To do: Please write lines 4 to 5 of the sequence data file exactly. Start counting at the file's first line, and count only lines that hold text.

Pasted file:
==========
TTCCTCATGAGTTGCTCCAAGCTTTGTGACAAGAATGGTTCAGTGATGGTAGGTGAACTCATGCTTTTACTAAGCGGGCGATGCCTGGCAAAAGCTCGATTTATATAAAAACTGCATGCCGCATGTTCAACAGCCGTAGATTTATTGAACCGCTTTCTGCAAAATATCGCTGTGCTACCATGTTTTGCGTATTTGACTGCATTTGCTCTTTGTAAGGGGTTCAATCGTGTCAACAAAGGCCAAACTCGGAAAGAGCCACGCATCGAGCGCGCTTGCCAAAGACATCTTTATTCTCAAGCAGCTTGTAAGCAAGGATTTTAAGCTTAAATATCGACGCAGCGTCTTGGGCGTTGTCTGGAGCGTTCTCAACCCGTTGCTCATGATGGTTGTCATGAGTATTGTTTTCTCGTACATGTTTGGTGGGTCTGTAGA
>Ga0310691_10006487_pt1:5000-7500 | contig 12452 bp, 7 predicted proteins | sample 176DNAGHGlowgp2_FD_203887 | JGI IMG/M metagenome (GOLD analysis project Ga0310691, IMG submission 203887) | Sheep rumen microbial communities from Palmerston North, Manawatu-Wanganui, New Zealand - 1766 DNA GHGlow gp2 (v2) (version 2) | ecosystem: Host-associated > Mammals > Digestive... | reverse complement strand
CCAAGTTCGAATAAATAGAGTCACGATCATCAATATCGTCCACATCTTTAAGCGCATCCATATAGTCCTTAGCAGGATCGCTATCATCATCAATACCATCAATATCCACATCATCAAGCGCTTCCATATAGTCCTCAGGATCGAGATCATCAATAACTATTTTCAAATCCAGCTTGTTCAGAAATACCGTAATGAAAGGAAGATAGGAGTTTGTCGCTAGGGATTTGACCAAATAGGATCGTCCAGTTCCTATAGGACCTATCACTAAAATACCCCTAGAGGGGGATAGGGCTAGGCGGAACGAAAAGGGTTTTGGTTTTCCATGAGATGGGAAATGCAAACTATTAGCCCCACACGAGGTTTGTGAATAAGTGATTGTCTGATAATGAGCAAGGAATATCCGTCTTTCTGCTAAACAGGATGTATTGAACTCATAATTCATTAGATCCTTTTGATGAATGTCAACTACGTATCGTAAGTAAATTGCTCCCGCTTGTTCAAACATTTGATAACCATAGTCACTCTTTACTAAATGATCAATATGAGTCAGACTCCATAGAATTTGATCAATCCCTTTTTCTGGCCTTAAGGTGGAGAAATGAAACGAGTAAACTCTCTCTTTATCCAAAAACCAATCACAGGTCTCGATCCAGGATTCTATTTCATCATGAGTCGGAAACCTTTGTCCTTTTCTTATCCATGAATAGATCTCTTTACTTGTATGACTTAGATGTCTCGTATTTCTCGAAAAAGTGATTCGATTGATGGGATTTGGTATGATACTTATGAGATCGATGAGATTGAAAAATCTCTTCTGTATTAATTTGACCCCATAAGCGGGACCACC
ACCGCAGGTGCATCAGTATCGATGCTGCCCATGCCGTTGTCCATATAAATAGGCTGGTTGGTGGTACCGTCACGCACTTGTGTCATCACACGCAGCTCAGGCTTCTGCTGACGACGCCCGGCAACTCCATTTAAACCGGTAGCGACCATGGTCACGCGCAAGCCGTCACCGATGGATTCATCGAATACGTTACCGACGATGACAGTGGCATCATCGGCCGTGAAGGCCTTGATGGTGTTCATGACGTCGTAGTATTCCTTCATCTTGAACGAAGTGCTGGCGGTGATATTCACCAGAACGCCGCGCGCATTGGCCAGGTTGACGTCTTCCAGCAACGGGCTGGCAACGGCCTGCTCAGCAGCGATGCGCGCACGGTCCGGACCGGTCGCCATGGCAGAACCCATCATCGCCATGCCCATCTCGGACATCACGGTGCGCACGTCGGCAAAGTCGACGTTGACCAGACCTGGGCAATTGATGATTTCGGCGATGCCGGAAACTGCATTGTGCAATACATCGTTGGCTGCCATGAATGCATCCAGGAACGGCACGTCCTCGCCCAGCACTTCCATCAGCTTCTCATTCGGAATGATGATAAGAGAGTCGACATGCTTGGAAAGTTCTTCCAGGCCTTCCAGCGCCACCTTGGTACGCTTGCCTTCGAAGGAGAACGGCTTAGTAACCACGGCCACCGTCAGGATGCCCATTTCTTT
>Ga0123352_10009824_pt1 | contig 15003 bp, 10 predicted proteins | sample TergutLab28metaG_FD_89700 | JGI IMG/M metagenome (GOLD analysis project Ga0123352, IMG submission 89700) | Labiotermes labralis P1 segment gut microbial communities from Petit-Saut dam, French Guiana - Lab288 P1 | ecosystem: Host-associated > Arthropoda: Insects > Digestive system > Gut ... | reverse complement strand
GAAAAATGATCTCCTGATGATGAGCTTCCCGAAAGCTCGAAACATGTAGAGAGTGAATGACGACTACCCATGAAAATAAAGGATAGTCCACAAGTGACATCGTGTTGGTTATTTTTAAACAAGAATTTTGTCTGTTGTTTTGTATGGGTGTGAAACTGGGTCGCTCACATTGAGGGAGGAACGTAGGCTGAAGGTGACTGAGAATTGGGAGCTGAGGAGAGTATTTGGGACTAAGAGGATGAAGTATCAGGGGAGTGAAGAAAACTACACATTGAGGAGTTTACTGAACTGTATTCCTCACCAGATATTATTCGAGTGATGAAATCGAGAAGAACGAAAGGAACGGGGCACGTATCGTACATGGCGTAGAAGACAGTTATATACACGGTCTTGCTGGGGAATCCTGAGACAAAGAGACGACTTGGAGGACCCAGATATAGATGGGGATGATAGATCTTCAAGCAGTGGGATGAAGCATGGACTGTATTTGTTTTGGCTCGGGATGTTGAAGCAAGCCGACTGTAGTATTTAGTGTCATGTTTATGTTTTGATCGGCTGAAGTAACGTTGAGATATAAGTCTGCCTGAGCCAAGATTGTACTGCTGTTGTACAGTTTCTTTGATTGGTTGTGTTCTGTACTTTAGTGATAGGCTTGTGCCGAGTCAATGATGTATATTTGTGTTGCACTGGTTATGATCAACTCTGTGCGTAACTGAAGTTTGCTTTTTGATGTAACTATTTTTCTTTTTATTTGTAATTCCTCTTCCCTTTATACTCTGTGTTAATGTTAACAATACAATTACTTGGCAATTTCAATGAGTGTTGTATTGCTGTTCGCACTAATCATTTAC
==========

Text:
ACCGCAGGTGCATCAGTATCGATGCTGCCCATGCCGTTGTCCATATAAATAGGCTGGTTGGTGGTACCGTCACGCACTTGTGTCATCACACGCAGCTCAGGCTTCTGCTGACGACGCCCGGCAACTCCATTTAAACCGGTAGCGACCATGGTCACGCGCAAGCCGTCACCGATGGATTCATCGAATACGTTACCGACGATGACAGTGGCATCATCGGCCGTGAAGGCCTTGATGGTGTTCATGACGTCGTAGTATTCCTTCATCTTGAACGAAGTGCTGGCGGTGATATTCACCAGAACGCCGCGCGCATTGGCCAGGTTGACGTCTTCCAGCAACGGGCTGGCAACGGCCTGCTCAGCAGCGATGCGCGCACGGTCCGGACCGGTCGCCATGGCAGAACCCATCATCGCCATGCCCATCTCGGACATCACGGTGCGCACGTCGGCAAAGTCGACGTTGACCAGACCTGGGCAATTGATGATTTCGGCGATGCCGGAAACTGCATTGTGCAATACATCGTTGGCTGCCATGAATGCATCCAGGAACGGCACGTCCTCGCCCAGCACTTCCATCAGCTTCTCATTCGGAATGATGATAAGAGAGTCGACATGCTTGGAAAGTTCTTCCAGGCCTTCCAGCGCCACCTTGGTACGCTTGCCTTCGAAGGAGAACGGCTTAGTAACCACGGCCACCGTCAGGATGCCCATTTCTTT
>Ga0123352_10009824_pt1 | contig 15003 bp, 10 predicted proteins | sample TergutLab28metaG_FD_89700 | JGI IMG/M metagenome (GOLD analysis project Ga0123352, IMG submission 89700) | Labiotermes labralis P1 segment gut microbial communities from Petit-Saut dam, French Guiana - Lab288 P1 | ecosystem: Host-associated > Arthropoda: Insects > Digestive system > Gut ... | reverse complement strand